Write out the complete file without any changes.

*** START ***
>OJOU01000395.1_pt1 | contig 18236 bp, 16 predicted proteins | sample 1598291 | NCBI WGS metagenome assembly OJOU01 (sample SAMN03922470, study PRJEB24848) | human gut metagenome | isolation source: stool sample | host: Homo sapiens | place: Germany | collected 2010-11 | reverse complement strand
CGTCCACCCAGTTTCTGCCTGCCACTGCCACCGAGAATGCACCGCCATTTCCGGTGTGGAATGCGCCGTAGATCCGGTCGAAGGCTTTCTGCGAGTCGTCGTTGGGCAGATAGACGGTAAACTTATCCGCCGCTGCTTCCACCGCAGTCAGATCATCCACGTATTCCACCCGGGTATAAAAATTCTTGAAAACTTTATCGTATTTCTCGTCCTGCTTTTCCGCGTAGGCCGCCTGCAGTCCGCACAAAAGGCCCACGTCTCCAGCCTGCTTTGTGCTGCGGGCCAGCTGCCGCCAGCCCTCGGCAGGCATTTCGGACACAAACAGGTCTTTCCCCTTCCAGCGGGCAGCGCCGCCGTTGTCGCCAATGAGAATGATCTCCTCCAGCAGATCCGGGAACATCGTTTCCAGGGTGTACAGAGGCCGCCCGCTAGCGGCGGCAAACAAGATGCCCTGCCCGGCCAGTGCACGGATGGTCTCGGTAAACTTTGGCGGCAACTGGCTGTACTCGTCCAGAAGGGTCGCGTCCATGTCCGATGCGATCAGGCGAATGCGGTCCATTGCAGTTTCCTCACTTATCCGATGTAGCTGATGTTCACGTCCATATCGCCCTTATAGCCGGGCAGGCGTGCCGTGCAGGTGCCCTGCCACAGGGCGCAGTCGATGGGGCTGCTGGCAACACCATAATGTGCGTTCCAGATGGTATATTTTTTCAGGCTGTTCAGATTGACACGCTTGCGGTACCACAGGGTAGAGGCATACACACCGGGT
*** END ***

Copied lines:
>OJOU01000395.1_pt1 | contig 18236 bp, 16 predicted proteins | sample 1598291 | NCBI WGS metagenome assembly OJOU01 (sample SAMN03922470, study PRJEB24848) | human gut metagenome | isolation source: stool sample | host: Homo sapiens | place: Germany | collected 2010-11 | reverse complement strand
CGTCCACCCAGTTTCTGCCTGCCACTGCCACCGAGAATGCACCGCCATTTCCGGTGTGGAATGCGCCGTAGATCCGGTCGAAGGCTTTCTGCGAGTCGTCGTTGGGCAGATAGACGGTAAACTTATCCGCCGCTGCTTCCACCGCAGTCAGATCATCCACGTATTCCACCCGGGTATAAAAATTCTTGAAAACTTTATCGTATTTCTCGTCCTGCTTTTCCGCGTAGGCCGCCTGCAGTCCGCACAAAAGGCCCACGTCTCCAGCCTGCTTTGTGCTGCGGGCCAGCTGCCGCCAGCCCTCGGCAGGCATTTCGGACACAAACAGGTCTTTCCCCTTCCAGCGGGCAGCGCCGCCGTTGTCGCCAATGAGAATGATCTCCTCCAGCAGATCCGGGAACATCGTTTCCAGGGTGTACAGAGGCCGCCCGCTAGCGGCGGCAAACAAGATGCCCTGCCCGGCCAGTGCACGGATGGTCTCGGTAAACTTTGGCGGCAACTGGCTGTACTCGTCCAGAAGGGTCGCGTCCATGTCCGATGCGATCAGGCGAATGCGGTCCATTGCAGTTTCCTCACTTATCCGATGTAGCTGATGTTCACGTCCATATCGCCCTTATAGCCGGGCAGGCGTGCCGTGCAGGTGCCCTGCCACAGGGCGCAGTCGATGGGGCTGCTGGCAACACCATAATGTGCGTTCCAGATGGTATATTTTTTCAGGCTGTTCAGATTGACACGCTTGCGGTACCACAGGGTAGAGGCATACACACCGGGT